We were all shocked when it came to light that GM had long been aware of the faulty ignition switches that caused the loss of many lives and that the company had chosen not to make design improvements because they wanted to protect their bottom line. Guess what? Remington did the same thing.

Investigative reports, as well as documents filed in Remington lawsuits, show that the manufacturer knew back in 1948 that the trigger’s design could result in a misalignment and accidental discharge, yet they rejected the proposed design change because of the cost, said to be pennies per gun.

Not only that, Remington considered a nationwide recall of the 700 series in 1979 and again in 1994 but instead decided to offer to retrofit existing rifles — for a $20 fee.

For purposes of this discussion, it doesn’t matter what side of the gun control issue you come down on. The question is not who should be allowed to have guns or where. The point is that gun manufacturers who deliberately put a defective weapon on the market should be held accountable for the deaths and injuries those weapons cause. Some say they should also have to compensate owners of the recalled rifles for the loss in resale value, similar to the damages sought by owners of Chevy Cobalts.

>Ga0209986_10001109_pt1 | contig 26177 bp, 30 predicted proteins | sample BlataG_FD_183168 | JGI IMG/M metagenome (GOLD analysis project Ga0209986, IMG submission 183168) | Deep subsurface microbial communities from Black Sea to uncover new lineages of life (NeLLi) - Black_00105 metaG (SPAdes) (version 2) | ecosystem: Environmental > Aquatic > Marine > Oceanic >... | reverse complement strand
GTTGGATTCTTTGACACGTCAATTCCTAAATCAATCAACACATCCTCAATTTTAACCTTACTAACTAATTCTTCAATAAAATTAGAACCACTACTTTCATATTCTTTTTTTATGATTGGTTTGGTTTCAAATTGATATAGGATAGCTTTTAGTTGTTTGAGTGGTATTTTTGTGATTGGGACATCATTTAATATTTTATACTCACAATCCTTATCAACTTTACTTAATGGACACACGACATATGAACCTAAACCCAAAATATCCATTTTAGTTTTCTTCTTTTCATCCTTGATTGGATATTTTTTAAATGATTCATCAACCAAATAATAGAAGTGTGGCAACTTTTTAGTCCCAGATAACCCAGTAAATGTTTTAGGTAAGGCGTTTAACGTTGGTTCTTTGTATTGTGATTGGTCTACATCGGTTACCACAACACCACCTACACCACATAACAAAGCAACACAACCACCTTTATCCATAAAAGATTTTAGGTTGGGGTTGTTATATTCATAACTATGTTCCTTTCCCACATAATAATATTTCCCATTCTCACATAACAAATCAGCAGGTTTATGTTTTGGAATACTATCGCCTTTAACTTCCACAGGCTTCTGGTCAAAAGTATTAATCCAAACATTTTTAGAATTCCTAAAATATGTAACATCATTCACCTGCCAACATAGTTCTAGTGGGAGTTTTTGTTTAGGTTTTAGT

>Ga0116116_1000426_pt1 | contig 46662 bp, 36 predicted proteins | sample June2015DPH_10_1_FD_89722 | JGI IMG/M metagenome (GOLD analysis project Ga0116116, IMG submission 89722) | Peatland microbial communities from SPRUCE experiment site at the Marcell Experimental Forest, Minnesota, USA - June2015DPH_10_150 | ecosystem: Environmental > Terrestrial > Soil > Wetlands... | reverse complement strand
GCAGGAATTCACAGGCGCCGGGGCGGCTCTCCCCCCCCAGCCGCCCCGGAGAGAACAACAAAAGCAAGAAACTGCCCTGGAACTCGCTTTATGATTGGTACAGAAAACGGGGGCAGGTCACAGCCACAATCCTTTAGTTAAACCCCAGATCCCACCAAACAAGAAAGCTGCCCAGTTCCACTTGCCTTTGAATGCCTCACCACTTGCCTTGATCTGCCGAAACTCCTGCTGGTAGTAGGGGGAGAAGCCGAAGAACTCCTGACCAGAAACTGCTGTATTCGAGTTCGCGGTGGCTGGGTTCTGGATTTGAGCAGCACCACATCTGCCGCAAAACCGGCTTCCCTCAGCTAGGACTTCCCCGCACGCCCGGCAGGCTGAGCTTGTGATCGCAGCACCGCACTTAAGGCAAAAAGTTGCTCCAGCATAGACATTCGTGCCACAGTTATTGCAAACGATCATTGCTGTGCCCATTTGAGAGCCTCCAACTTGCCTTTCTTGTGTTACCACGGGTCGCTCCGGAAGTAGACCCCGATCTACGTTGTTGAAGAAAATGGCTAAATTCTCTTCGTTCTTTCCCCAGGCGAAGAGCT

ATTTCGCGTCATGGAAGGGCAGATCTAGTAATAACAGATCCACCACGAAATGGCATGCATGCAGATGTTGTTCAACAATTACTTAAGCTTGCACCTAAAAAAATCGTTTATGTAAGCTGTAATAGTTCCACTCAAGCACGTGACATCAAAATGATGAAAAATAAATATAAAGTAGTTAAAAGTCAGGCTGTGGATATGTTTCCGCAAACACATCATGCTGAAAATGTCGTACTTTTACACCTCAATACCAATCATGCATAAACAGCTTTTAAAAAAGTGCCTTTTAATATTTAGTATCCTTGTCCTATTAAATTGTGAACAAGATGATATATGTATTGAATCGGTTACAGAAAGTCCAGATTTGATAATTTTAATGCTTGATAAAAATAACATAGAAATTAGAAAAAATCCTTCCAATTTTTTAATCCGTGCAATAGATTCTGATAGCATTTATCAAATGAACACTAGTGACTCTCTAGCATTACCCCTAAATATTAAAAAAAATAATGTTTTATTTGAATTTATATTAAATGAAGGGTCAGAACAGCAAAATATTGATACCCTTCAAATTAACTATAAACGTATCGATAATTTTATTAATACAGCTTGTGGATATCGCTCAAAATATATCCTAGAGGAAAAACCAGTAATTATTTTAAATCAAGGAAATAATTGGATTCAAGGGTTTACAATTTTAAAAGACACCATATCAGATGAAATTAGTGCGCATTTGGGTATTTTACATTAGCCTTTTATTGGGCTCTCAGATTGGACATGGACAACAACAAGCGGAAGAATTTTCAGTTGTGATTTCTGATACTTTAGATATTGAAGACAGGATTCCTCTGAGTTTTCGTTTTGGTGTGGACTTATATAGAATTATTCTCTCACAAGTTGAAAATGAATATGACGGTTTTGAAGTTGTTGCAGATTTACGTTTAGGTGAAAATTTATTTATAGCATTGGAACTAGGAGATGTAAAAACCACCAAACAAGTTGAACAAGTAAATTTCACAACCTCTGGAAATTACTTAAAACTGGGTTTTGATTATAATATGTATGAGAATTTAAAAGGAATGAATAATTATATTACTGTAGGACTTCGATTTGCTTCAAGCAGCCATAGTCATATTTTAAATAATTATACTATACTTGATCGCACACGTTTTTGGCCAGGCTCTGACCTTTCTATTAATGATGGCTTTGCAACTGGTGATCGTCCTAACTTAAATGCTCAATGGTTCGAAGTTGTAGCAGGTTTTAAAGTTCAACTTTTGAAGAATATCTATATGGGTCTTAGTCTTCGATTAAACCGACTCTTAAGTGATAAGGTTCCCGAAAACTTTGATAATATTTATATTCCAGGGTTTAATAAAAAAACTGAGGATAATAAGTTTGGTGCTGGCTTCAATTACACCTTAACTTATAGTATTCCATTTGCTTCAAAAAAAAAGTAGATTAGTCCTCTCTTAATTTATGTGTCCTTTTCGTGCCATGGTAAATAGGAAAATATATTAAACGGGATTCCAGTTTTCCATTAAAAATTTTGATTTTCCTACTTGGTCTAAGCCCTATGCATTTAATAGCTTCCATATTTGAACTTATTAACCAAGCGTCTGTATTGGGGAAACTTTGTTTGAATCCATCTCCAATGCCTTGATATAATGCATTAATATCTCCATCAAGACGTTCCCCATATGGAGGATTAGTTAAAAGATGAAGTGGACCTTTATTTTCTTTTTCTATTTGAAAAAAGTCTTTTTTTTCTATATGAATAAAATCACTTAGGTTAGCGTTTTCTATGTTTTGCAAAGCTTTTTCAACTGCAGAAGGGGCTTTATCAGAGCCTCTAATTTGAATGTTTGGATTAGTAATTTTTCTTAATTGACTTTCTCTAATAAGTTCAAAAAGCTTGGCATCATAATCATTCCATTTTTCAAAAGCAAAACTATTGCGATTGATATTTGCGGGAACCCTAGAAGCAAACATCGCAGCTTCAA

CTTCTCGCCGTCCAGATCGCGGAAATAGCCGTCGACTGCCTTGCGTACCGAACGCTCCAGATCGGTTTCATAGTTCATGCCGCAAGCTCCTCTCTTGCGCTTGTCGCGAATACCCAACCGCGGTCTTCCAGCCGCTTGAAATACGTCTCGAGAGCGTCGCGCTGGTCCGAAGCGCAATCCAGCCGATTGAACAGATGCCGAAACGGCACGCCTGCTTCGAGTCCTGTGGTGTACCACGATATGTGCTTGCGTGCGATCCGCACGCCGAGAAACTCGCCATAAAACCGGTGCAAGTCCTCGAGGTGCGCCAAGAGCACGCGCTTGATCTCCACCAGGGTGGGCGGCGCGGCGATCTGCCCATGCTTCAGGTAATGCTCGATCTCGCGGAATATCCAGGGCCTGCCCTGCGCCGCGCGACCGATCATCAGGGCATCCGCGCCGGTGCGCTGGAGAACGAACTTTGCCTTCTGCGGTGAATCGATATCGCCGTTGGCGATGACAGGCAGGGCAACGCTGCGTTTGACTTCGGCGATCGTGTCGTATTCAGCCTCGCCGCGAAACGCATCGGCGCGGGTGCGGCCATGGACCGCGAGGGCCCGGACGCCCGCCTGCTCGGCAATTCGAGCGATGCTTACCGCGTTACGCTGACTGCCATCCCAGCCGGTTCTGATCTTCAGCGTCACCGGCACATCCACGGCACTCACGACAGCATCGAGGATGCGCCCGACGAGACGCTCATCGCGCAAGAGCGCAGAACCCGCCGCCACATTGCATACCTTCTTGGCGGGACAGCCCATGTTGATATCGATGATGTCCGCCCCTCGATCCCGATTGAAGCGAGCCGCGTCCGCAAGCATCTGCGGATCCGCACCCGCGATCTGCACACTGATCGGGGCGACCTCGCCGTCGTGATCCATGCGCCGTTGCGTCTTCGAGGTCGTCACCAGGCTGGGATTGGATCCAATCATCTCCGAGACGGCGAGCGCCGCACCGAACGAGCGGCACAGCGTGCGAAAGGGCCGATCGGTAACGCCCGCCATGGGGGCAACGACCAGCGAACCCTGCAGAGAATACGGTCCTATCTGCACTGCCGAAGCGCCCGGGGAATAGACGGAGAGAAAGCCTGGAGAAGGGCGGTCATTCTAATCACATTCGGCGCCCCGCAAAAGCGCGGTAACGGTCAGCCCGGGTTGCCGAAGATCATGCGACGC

If you own a Remington rifle, please take the time to determine whether it is subject to the recent recall. The South Carolina gun accident lawyers at the Louthian Law Firm can advise you of your rights if you or your loved one has been injured by a negligent gun manufacturer or gun user. Call us in Columbia at 888-440-3211 for a free consultation.

If you’re like most parents nowadays, you’re looking every year for something to make your child’s birthday party special. Pin the Tail on the Donkey gave way long ago to more adventurous activities, things like the increasingly popular bounce house, set up in your own backyard by one of thousands of party rental companies. Kids think they’re loads of fun, and parents assume they’re safe . . . that is, until an accident happens and a child is injured or killed. You should be aware that injuries on inflatable amusement structures are not uncommon.